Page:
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Serverless: How I Sleep at Night

Posted in Technology, Business

Can I rely on Coalesce if you're the only person behind it? What if it goes down and you're busy or asleep?

That's probably the biggest question I get as the only person behind Coalesce. It's a rational question; if I were to put important data in someone else's system, I would also want to be sure it will be available when I need it.

Coalesce, like almost every other web app in existence, keeps your data "server-side" for a variety of reasons (security and availability on multiple devices are big ones). The fact that the data isn't stored on your computer, though, means that you rely on the Coalesce servers to access your data. Most large companies have entire teams dedicated to ensuring that the company servers stay up and running to guarantee availability for their customers.

I'm a one person company, so how do I ensure availability to you? Serverless technology.

What do I mean by "Serverless"?

Confusingly, "serverless" doesn't mean that there aren't servers to maintain. It only means that it's someone else's job to maintain those servers.

Instead of running on servers, which require maintenance and care to keep running, Coalesce runs on commercial services that provide pieces of functionality at a higher level of abstraction. The services themselves run on servers, but I don't have to worry about them. Each service has it's own team of engineers working to maintain the service, and I just pay for the amount of usage that Coalesce needs.

What services does Coalesce use?

The Coalesce app runs entirely on Amazon Web Services (AWS). The benefit of keeping everything on AWS is that the services integrate well with each other and there is very little latency when the services need to interact.

  • Cloudfront
    • Cloudfront is AWS's "content distribution network" as a service. This allows me to serve to customers as quickly as possible, and also handles Transport Layer Security (TLS).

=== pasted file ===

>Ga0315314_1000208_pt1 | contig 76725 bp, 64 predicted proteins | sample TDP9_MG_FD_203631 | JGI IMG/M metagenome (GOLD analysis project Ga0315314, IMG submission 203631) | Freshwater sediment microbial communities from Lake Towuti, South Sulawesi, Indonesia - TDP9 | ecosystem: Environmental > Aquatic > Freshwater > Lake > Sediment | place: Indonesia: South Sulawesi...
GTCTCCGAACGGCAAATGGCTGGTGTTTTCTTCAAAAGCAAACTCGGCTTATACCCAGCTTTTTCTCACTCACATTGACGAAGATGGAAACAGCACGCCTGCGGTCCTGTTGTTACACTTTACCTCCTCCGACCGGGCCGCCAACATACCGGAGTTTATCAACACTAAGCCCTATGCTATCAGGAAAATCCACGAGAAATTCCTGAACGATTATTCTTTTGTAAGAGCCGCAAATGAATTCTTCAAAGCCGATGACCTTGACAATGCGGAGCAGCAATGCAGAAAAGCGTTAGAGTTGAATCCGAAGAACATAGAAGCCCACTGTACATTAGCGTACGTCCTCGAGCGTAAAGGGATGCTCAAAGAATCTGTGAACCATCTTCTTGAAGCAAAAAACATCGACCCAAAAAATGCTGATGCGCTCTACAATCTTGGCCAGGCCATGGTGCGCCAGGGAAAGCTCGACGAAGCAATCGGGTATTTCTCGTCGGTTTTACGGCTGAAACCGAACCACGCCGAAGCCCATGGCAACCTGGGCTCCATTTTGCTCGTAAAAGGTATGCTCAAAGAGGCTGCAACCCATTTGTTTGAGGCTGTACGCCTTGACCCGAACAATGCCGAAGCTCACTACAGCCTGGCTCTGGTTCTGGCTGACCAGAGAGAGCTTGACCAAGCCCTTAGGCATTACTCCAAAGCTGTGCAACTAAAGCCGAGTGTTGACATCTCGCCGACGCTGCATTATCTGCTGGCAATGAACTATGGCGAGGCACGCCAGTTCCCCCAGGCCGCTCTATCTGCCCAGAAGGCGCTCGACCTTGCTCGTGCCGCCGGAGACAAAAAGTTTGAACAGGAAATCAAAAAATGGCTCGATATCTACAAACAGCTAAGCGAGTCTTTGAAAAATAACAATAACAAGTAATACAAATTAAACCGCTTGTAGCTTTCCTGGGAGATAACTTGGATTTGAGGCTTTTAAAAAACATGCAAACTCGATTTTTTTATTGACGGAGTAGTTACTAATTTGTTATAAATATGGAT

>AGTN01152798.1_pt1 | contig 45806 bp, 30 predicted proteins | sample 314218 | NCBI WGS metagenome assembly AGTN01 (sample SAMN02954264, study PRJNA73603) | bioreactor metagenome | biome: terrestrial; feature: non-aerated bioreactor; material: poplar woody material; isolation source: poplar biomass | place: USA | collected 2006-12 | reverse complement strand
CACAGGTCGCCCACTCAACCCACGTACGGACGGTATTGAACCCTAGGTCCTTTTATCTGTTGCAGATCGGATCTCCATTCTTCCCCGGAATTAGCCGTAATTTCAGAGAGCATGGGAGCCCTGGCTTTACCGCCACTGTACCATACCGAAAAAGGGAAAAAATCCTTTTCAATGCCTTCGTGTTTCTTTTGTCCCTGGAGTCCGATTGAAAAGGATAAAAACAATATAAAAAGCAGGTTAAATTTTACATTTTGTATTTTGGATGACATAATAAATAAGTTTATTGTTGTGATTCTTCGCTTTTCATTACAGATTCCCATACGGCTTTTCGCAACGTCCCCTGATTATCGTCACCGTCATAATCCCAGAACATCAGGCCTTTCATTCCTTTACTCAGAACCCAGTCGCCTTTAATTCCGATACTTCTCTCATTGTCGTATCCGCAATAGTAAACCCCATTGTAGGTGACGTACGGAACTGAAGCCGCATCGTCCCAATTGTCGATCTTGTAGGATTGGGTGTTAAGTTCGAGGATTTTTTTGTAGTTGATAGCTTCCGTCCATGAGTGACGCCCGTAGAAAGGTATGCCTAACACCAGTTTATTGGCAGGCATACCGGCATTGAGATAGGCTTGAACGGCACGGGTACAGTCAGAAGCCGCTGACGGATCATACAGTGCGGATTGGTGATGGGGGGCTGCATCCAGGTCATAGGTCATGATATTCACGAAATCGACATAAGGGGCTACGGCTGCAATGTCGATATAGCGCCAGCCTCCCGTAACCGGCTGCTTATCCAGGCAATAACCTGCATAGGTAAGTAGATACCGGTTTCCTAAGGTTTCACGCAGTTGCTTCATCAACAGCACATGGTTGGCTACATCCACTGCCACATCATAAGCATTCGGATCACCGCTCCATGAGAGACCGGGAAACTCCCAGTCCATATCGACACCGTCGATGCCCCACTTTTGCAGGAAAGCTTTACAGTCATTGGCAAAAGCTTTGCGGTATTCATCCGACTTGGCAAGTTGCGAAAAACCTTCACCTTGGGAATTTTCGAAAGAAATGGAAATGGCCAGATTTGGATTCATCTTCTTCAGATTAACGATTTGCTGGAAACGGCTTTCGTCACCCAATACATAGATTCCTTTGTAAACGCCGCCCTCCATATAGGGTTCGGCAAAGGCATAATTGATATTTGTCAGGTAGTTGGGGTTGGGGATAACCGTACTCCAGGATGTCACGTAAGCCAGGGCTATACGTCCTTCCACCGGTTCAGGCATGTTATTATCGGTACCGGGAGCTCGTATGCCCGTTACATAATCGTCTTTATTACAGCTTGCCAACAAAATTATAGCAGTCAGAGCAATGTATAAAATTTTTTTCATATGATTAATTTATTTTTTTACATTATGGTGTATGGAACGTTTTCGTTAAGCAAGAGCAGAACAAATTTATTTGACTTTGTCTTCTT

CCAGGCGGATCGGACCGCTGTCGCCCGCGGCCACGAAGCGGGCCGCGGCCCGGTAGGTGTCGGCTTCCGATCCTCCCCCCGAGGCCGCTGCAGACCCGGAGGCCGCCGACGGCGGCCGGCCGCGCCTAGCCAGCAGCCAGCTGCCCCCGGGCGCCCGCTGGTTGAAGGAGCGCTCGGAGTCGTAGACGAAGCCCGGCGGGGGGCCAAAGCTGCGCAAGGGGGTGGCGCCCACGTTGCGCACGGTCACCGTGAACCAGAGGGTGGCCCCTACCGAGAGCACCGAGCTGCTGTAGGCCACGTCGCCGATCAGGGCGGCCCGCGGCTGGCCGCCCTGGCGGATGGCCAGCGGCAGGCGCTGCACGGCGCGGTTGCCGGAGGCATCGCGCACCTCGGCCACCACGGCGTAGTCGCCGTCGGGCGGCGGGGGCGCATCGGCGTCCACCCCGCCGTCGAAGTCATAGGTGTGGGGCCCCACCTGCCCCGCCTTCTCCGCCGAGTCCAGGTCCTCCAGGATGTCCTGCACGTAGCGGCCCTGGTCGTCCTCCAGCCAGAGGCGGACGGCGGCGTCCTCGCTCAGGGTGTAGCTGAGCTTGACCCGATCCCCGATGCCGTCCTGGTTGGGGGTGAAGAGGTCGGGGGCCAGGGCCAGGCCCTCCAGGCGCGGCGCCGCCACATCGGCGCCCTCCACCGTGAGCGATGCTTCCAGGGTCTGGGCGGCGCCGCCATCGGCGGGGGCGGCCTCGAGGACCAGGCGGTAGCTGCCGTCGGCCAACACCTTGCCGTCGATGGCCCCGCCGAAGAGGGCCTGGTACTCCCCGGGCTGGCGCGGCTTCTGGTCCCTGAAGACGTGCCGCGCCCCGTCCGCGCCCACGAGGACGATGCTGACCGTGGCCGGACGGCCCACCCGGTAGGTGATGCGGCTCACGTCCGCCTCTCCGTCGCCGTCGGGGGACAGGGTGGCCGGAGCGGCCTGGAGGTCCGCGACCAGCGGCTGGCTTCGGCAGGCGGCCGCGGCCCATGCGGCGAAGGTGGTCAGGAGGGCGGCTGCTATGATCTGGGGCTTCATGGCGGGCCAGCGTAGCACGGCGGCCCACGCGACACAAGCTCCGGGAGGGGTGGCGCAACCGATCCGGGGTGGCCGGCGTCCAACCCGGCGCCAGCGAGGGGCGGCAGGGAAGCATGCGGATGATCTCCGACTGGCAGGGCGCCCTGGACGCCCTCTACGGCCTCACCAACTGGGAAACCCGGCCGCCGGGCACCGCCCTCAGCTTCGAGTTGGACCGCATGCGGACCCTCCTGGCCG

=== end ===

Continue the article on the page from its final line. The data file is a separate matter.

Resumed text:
• SLA: 99.9% monthly uptime
  • Simple Storage Service (S3)
    • All of the web app code that runs in your browser is kept in an S3 "bucket". This service just holds those files so that Cloudfront can serve them worldwide.
    • SLA: 99.9% monthly uptime
  • Cognito User Pools
    • Cognito holds account information like usernames and password hashes, and is also responsible for the sign in, sign up, and forgot password features of Coalesce.
    • SLA: 99.9% monthly uptime
  • DynamoDB
    • While the user account data is in Cognito, all other data is in DynamoDB. It is an encrypted and scalable database to ensure your data is secure and available.
    • SLA: 99.99% monthly uptime
  • API Gateway Websockets
    • As you use Coalesce, it needs to keep up with the latest data in DynamoDB and keep in sync with your team members who may be changing things in their own Coalesce tab. This is facilitated by the websockets service provided by API Gateway.
    • SLA: 99.95% monthly uptime
  • Lambda
    • This is the most complex service Coalesce uses. Lambda allows me to write custom code that runs after events I can specify. I mostly use these for processing the messages that Coalesce sends via the API Gateway websockets.
    • SLA: 99.95% monthly uptime

Given the SLA uptime percentages I've cited for each service above, we can all be pretty confident that the services Coalesce relies on will be available when we need them. They're certainly much better uptime guarantees than I could give if I were maintaining servers myself. These guarantees are what allow me to sleep peacefully at night, knowing that Coalesce will be okay until I wake up.

So AWS has it covered then?

In large part, yes! Amazon pays lots of engineers lots of money to keep all these services up and running. That doesn't mean I don't have any responsibility though.

There is still plenty of custom software in Coalesce that I'm responsible for. In particular, I noted above that S3 just holds the web app code that I write, and Lambda runs custom code that I write. It's possible for me to write bad-enough code to make Coalesce unusable. Code that bad, however, is extremely unlikely to get through my multi-stage deployment/quality assurance process.

Like in any other piece of software, small bugs may make it through, so if you run into any, please let me know at!